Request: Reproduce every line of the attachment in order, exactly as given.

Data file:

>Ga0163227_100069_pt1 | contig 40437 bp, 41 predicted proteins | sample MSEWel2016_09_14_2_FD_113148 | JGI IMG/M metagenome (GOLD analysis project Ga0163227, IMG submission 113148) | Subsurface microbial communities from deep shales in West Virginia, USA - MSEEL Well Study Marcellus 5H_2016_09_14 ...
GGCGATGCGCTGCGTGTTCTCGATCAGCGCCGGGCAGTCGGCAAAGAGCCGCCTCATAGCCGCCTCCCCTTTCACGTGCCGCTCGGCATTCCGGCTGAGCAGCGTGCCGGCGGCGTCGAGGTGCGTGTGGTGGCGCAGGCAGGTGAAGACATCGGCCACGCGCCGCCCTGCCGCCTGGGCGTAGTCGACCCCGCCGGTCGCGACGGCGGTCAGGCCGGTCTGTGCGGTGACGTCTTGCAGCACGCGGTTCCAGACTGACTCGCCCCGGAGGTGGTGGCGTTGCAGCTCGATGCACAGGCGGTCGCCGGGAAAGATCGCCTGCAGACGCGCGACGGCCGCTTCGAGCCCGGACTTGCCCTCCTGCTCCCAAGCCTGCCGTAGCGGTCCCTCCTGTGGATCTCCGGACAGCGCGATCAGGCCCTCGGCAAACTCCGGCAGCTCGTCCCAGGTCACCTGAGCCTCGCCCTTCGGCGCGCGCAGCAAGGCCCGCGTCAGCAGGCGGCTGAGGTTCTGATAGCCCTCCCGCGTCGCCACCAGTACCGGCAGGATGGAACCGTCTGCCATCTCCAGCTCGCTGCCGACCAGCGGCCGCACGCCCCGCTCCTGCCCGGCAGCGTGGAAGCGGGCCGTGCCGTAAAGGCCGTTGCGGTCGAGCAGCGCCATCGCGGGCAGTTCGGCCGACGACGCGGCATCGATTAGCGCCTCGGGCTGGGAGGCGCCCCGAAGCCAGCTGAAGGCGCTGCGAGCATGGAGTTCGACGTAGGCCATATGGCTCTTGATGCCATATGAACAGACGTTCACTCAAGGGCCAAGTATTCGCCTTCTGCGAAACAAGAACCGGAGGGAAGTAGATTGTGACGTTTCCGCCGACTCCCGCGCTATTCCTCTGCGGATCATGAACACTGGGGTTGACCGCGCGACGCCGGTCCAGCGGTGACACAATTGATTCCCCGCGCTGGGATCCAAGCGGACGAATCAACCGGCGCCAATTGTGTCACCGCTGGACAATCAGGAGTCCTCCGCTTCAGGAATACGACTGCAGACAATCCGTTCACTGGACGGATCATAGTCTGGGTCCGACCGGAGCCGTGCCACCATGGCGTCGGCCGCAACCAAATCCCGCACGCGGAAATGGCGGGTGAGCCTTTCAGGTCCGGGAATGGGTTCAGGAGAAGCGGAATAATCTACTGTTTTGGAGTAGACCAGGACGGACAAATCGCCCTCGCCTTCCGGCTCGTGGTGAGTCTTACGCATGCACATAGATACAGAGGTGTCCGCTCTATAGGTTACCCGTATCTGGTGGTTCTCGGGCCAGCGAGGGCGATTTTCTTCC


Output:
>Ga0163227_100069_pt1 | contig 40437 bp, 41 predicted proteins | sample MSEWel2016_09_14_2_FD_113148 | JGI IMG/M metagenome (GOLD analysis project Ga0163227, IMG submission 113148) | Subsurface microbial communities from deep shales in West Virginia, USA - MSEEL Well Study Marcellus 5H_2016_09_14 ...
GGCGATGCGCTGCGTGTTCTCGATCAGCGCCGGGCAGTCGGCAAAGAGCCGCCTCATAGCCGCCTCCCCTTTCACGTGCCGCTCGGCATTCCGGCTGAGCAGCGTGCCGGCGGCGTCGAGGTGCGTGTGGTGGCGCAGGCAGGTGAAGACATCGGCCACGCGCCGCCCTGCCGCCTGGGCGTAGTCGACCCCGCCGGTCGCGACGGCGGTCAGGCCGGTCTGTGCGGTGACGTCTTGCAGCACGCGGTTCCAGACTGACTCGCCCCGGAGGTGGTGGCGTTGCAGCTCGATGCACAGGCGGTCGCCGGGAAAGATCGCCTGCAGACGCGCGACGGCCGCTTCGAGCCCGGACTTGCCCTCCTGCTCCCAAGCCTGCCGTAGCGGTCCCTCCTGTGGATCTCCGGACAGCGCGATCAGGCCCTCGGCAAACTCCGGCAGCTCGTCCCAGGTCACCTGAGCCTCGCCCTTCGGCGCGCGCAGCAAGGCCCGCGTCAGCAGGCGGCTGAGGTTCTGATAGCCCTCCCGCGTCGCCACCAGTACCGGCAGGATGGAACCGTCTGCCATCTCCAGCTCGCTGCCGACCAGCGGCCGCACGCCCCGCTCCTGCCCGGCAGCGTGGAAGCGGGCCGTGCCGTAAAGGCCGTTGCGGTCGAGCAGCGCCATCGCGGGCAGTTCGGCCGACGACGCGGCATCGATTAGCGCCTCGGGCTGGGAGGCGCCCCGAAGCCAGCTGAAGGCGCTGCGAGCATGGAGTTCGACGTAGGCCATATGGCTCTTGATGCCATATGAACAGACGTTCACTCAAGGGCCAAGTATTCGCCTTCTGCGAAACAAGAACCGGAGGGAAGTAGATTGTGACGTTTCCGCCGACTCCCGCGCTATTCCTCTGCGGATCATGAACACTGGGGTTGACCGCGCGACGCCGGTCCAGCGGTGACACAATTGATTCCCCGCGCTGGGATCCAAGCGGACGAATCAACCGGCGCCAATTGTGTCACCGCTGGACAATCAGGAGTCCTCCGCTTCAGGAATACGACTGCAGACAATCCGTTCACTGGACGGATCATAGTCTGGGTCCGACCGGAGCCGTGCCACCATGGCGTCGGCCGCAACCAAATCCCGCACGCGGAAATGGCGGGTGAGCCTTTCAGGTCCGGGAATGGGTTCAGGAGAAGCGGAATAATCTACTGTTTTGGAGTAGACCAGGACGGACAAATCGCCCTCGCCTTCCGGCTCGTGGTGAGTCTTACGCATGCACATAGATACAGAGGTGTCCGCTCTATAGGTTACCCGTATCTGGTGGTTCTCGGGCCAGCGAGGGCGATTTTCTTCC